The trial justice also stated that she was “satisfied that the [s]tate proved the identity of the perpetrator beyond a reasonable doubt.” The trial justice detailed that, although Emma had given an accurate description of her assailant to Det. Muriel, defendant's true identity could not be established before 2011—when his DNA was entered into CODIS—because she did not know him and had never seen him before the attack. The trial justice commented that, in her opinion, there were no photos of anyone resembling Nickerson in the first two photo arrays shown to Emma, and further, although Nickerson matched Emma's initial description of her attacker, Emma could not be faulted for failing to identify him in the final photo array that contained his photograph.14 The trial justice concluded that the forensic evidence presented at trial “squared” with Emma's account of the assault, and, with her testimony and the other evidence presented, “establish the defendant as the perpetrator of the sexual and physical assaults beyond a reasonable doubt.”

The trial justice also commented on defendant's defense of consent and alibi, describing it as “perfect.” However, she noted that the jury rejected this defense “wholeheartedly,” and with “good reason to do so.” The trial justice explained that “defendant's story [was] engineered [and] self-serving[,] was not corroborated[,] and lacked credibility.” She further detailed that Nickerson's testimony “was too carefully contrived to explain away the physical evidence and take advantage of other evidence,” and noted that, on cross-examination, defendant “had difficulty sticking to his story.” After a thorough recitation of Nickerson's testimony, the trial justice concluded that “the jury was within its rights and indeed correct to reject the defendant's testimony.” The trial justice denied defendant's motion for a new trial based on insufficient evidence, and also denied—citing the analysis of her previous rulings—defendant's motion for a new trial based on alleged errors occurring at trial.

After careful review of the record before us, this Court is satisfied that the trial justice correctly addressed defendant's motion for a new trial and, based on her reasoning and thorough review of the evidence in this case, we refuse to disturb the trial justice's decision. The trial justice independently assessed the credibility of each witness and commented upon the weight of the evidence before agreeing with the jury verdict. We also discern no error with respect to the trial justice's conclusion that the state effectively established an unbroken chain of custody of the evidence that was tested for, and found to contain, defendant's DNA. Moreover, we are satisfied with the trial justice's analysis regarding defendant's claim of Rule 16 and Brady violations, and are of the opinion that she correctly denied defendant's motion for a new trial on these grounds. Accordingly, based on our review of the record before us, we conclude that the trial justice did not err when she rejected defendant's motion for a new trial.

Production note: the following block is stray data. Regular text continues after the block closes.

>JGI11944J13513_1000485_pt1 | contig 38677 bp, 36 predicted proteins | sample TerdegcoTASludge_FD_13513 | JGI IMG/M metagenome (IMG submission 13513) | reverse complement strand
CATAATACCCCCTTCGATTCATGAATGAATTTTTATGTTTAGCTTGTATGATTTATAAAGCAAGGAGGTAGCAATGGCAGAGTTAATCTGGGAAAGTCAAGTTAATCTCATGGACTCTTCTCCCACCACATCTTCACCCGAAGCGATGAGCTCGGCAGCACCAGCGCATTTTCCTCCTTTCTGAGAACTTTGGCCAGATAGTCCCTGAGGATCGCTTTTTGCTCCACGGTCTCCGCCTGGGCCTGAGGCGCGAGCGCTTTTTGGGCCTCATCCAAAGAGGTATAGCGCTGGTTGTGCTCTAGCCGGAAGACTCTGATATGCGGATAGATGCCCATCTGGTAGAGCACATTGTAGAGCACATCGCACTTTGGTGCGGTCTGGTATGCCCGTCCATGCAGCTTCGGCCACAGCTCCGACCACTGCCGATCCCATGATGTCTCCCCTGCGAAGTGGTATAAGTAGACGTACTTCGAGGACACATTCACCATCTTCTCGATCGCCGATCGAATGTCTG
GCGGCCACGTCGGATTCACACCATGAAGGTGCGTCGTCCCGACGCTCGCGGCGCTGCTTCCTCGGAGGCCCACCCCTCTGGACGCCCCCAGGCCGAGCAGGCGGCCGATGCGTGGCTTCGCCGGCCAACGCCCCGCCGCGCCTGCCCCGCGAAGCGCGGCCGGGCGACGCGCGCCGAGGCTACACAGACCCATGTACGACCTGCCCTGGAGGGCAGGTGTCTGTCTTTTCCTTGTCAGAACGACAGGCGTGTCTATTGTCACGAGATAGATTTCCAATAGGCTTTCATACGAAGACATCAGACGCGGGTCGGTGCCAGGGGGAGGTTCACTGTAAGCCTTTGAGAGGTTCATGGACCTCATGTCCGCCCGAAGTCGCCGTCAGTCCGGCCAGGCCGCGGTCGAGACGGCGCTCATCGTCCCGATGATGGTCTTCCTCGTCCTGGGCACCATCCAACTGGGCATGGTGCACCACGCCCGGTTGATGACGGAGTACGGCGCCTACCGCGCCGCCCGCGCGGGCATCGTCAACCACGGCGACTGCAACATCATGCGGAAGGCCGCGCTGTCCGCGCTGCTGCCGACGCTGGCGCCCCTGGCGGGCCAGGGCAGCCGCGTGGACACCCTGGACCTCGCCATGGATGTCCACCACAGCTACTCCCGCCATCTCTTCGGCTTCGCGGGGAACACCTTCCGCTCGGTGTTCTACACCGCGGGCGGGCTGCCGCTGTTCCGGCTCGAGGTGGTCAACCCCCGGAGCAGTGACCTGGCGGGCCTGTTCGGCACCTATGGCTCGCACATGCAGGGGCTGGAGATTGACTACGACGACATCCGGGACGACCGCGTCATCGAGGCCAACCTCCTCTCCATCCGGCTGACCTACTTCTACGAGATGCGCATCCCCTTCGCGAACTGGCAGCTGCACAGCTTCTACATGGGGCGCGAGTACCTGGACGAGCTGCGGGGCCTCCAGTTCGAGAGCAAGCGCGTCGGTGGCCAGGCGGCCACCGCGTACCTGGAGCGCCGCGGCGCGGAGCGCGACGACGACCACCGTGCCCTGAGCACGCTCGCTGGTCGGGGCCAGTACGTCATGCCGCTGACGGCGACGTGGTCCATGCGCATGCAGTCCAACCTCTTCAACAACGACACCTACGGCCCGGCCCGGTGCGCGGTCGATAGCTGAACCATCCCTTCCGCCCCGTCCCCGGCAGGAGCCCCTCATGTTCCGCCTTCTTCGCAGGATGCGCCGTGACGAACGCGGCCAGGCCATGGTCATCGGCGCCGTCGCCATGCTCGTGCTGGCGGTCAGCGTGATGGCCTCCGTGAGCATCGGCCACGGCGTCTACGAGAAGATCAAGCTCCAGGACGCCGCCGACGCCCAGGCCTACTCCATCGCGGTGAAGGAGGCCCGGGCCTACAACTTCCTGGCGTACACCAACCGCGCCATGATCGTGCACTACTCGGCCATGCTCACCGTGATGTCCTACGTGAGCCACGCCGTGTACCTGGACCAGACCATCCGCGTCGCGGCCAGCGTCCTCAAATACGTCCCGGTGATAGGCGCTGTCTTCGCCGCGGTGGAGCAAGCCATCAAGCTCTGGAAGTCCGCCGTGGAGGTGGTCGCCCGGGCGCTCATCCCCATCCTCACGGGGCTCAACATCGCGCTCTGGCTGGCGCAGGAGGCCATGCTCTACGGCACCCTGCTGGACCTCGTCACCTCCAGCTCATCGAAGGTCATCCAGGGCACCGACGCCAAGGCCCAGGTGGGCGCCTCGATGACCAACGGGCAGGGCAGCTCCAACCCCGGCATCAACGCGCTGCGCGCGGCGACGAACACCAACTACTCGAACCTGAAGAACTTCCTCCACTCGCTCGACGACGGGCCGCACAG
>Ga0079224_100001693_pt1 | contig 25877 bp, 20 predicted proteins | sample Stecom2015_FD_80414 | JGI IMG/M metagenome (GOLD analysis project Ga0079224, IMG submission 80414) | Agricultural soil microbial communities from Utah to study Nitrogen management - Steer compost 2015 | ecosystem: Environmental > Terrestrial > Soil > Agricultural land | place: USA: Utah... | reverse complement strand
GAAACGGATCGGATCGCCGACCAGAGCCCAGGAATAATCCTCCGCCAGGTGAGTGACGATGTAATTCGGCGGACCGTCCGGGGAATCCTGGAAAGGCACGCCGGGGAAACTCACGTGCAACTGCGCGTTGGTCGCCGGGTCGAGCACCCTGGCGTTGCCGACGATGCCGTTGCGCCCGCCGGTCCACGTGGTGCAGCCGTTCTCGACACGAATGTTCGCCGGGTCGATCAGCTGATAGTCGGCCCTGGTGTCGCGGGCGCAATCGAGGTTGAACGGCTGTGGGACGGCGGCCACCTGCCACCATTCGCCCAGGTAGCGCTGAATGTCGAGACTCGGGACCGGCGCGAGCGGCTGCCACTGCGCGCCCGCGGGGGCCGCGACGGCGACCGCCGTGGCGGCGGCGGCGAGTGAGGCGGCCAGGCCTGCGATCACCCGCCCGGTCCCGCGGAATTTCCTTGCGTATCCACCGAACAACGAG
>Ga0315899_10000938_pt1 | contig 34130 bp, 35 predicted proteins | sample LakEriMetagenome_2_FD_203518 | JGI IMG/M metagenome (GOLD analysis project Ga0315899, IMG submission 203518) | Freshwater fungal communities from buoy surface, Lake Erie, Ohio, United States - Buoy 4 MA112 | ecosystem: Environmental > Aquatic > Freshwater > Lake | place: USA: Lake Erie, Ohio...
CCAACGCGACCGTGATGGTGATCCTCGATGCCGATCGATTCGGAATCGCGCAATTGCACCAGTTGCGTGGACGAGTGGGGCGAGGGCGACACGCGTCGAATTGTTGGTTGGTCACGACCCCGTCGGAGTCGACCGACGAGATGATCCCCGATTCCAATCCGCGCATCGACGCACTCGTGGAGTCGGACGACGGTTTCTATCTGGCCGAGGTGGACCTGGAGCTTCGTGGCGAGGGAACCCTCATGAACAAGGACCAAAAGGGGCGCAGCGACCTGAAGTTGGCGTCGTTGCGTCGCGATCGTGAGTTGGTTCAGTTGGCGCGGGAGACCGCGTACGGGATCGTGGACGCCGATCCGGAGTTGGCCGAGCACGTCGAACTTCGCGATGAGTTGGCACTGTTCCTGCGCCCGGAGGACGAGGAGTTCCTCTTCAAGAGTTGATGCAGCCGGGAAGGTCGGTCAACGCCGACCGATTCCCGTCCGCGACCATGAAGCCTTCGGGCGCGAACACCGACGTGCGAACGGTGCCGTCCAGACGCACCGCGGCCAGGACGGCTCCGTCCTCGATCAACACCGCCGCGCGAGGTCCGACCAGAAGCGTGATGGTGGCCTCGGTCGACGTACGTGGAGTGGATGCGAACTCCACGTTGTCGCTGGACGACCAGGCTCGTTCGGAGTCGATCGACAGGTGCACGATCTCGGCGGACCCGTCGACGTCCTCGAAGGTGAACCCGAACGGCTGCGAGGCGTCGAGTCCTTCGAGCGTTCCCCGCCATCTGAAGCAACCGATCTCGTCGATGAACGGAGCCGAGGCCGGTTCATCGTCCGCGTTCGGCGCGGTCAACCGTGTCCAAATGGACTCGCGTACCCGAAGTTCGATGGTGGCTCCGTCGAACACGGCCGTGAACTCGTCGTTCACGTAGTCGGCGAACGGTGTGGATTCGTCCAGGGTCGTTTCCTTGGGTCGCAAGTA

Turning now to defendant's motion for judgment of acquittal, “it is well settled that when passing on ‘a trial justice's denial of a motion for judgment of acquittal, this Court applies the same standard as the trial justice.’ “ Buchanan, 81 A.3d at 1128 (quoting State v. Long, 61 A.3d 439, 445 (R.I.2013)). Thus, “[a] motion for a judgment of acquittal should be granted only if the evidence, viewed in the light most favorable to the prosecution, is insufficient to establish the defendant's guilt beyond a reasonable doubt.” Id. at 1128–29 (quoting Long, 61 A.3d at 445). “If, however, a reasonable juror could find the defendant guilty beyond a reasonable doubt, the motion should be denied.” Id. at 1129 (quoting Long, 61 A.3d at 445).

In this case, the trial justice denied the defendant's motion for judgment of acquittal at the close of the state's case after a detailed recitation of the evidence and witness testimony that had been presented up to that point. The trial justice unequivocally determined that, in addition to other testimony and evidence presented, Emma's testimony alone was sufficient to support all counts of the indictment beyond a reasonable doubt. Addressing the defendant's argument that the chain of custody was flawed, the trial justice recounted the travel of the evidence tested, concluding that it had been properly collected and transported, and specified that there was no indication of a break in the chain of custody of the underwear “sufficient to undermine its reliability.”15 When the defendant renewed his motion for judgment of acquittal at the close of evidence, the trial justice—citing to the same reasoning—denied this motion as well. Because we conclude that the trial justice's decision is without error, any further analysis of the trial justice's denial of the defendant's motion for judgment of acquittal is unnecessary in light of our analysis and opinion regarding the defendant's motion for a new trial. See Buchanan, 81 A.3d at 1127 (noting that, when faced with a challenge to rulings on both a motion for a new trial and for judgment of acquittal, this Court first conducts “the more exacting analysis required for review of a ruling on a motion for a new trial”) (quoting Gaffney, 63 A.3d at 893). Accordingly, we see no reason to disturb the trial justice's decision regarding the defendant's motion for judgment of acquittal.